It is easy to overestimate the importance of one defining moment and underestimate the value of making small improvements on a daily basis.
We often dismiss small changes because they don’t seem to matter very much at the moment.
But when we repeat 1 percent errors, day after day, by replicating poor decisions, duplicating tiny mistakes, and rationalizing little excuses, our small choices compound into toxic results. It’s the accumulation of many missteps—a 1 percent decline here and there— that eventually leads to a problem. If during a flight takeoff from LA, en route to New York, the pilot decided to adjust course 3.5 degrees to the south, the plane’s nose would move just a few feet and it would end up in Washington, DC, miles away from New York.
However, If you can get just 1 percent better each day, you’ll end up with results that are nearly 37 times better after one year.
Being a student in the 21st century is not fun. With the n number of deadlines, you are overworked and exhausted all the time. Making small routine changes like :
sleeping/eating on time, controlling caffeine intake
cutting down on study MARATHONS. We target to finish an ENTIRE book within the 12 hours of the night but can’t. The average Attention span is 40 minutes. Without a break after 40 minutes, you begin to wear out and lose your target, which further demotivates you
Our education system best suits the traditional learner. Find your style and plan your study around it :
Visual Learners should draw flow charts, diagrams, use colors and highlighters
Audio Learners should make acronyms, rhyming words, refer to audiobooks
Busting the ‘Overnight Success’ Myth
When we struggle to build a good habit or break a bad one, it is not because we have lost our ability to improve. It is often because we have not yet crossed the Plateau of Latent Potential.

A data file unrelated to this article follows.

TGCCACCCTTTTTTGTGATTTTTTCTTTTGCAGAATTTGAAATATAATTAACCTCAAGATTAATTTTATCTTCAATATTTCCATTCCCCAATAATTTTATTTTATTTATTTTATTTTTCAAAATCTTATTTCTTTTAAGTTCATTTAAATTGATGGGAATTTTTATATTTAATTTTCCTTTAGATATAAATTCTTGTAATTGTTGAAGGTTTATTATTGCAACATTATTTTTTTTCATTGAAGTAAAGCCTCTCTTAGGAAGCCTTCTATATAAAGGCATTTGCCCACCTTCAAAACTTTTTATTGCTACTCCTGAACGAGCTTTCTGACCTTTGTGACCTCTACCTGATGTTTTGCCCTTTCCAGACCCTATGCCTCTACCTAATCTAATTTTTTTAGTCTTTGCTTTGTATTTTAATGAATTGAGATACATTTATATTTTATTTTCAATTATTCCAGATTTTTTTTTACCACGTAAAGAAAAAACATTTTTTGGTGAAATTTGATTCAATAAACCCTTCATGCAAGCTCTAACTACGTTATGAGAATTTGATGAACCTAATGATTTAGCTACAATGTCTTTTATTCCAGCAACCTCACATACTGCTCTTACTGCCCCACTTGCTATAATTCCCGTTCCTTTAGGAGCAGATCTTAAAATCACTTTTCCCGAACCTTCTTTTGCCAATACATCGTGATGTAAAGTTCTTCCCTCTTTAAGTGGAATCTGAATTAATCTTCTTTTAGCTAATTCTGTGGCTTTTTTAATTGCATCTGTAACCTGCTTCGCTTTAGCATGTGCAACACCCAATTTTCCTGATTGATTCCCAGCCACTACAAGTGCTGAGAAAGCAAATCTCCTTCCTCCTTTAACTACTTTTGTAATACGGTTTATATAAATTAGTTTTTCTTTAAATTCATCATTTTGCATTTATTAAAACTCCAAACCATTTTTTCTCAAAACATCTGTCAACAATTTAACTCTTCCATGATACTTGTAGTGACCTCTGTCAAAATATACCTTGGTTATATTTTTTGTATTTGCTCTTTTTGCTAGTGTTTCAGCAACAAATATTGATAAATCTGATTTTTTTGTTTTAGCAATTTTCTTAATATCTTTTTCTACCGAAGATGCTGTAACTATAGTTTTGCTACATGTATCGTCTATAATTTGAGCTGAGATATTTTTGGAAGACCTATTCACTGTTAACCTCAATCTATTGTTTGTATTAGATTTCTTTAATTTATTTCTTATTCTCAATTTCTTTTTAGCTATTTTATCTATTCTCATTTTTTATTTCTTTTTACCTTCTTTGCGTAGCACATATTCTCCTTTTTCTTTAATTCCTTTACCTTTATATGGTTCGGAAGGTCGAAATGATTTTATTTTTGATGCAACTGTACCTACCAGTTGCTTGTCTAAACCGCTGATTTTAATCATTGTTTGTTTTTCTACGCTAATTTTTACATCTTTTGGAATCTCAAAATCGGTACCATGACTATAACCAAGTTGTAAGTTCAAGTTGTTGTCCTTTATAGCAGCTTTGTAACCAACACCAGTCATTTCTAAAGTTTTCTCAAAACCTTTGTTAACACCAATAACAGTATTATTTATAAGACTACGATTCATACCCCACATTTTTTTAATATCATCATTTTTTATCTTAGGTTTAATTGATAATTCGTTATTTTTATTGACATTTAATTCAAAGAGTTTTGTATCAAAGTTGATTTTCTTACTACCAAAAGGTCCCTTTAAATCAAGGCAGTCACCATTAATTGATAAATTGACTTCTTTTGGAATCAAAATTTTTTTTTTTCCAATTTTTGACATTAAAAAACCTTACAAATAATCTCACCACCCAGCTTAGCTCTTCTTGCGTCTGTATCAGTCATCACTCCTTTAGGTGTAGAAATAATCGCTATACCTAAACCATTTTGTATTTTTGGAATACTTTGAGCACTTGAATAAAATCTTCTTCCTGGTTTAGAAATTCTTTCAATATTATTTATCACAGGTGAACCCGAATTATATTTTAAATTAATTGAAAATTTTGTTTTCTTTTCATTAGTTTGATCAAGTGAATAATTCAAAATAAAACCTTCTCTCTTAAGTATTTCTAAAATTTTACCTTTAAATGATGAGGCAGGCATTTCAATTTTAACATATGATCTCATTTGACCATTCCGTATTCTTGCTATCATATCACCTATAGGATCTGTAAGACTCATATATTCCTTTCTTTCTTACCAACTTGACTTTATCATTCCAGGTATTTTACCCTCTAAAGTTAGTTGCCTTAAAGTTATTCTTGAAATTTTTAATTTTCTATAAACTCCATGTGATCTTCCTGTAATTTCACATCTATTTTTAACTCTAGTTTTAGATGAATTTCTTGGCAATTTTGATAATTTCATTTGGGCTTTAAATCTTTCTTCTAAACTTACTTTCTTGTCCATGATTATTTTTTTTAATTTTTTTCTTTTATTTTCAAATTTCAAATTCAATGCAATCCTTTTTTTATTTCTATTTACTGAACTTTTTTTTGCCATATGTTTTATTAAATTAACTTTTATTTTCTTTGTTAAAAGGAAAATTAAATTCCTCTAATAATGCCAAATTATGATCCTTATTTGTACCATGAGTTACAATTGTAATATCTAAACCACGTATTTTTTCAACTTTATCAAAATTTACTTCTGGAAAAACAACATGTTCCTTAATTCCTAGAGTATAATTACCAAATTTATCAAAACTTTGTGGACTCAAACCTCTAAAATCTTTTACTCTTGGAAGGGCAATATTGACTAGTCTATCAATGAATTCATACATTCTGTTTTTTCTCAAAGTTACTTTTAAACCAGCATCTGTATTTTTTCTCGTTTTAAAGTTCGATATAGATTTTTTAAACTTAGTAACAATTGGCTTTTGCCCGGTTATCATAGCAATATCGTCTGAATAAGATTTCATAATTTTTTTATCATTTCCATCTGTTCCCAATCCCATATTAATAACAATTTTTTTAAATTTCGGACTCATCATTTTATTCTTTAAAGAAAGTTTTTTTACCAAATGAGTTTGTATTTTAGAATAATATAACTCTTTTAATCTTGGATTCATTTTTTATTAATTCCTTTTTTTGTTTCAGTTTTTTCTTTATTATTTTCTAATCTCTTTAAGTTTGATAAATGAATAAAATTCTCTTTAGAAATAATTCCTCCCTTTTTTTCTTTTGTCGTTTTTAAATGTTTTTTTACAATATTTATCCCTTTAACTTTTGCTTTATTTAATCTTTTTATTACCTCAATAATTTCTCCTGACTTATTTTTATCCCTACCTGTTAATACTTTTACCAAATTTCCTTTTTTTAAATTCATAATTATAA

When you finally break through the Plateau of Latent Potential, people will call it an overnight success. The outside world only sees the most dramatic event rather than all that preceded it. But you know that it’s the work you did long ago—when it seemed that you weren’t making any progress—that makes the jump today possible.
“We often expect progress to be linear. This can result in a “valley of disappointment” where people feel discouraged after putting in weeks or months of hard work without experiencing any results. However, this work was not wasted. It was simply being stored. It is not until much later that the full value of previous efforts is revealed.”
James Clear, Author, Atomic Habits
Your outcomes are a lagging measure of your habits. Your weight is a lagging measure of your eating habits. Your knowledge is a lagging measure of your learning habits. You get what you repeat.
Habits are the compound interest of self-improvement.
Student’s TakeawayResearch has shown, starting small makes new habits more likely to stick. If you can get just 1 percent better each day, you’ll end up with results that are nearly 37 times better after one year.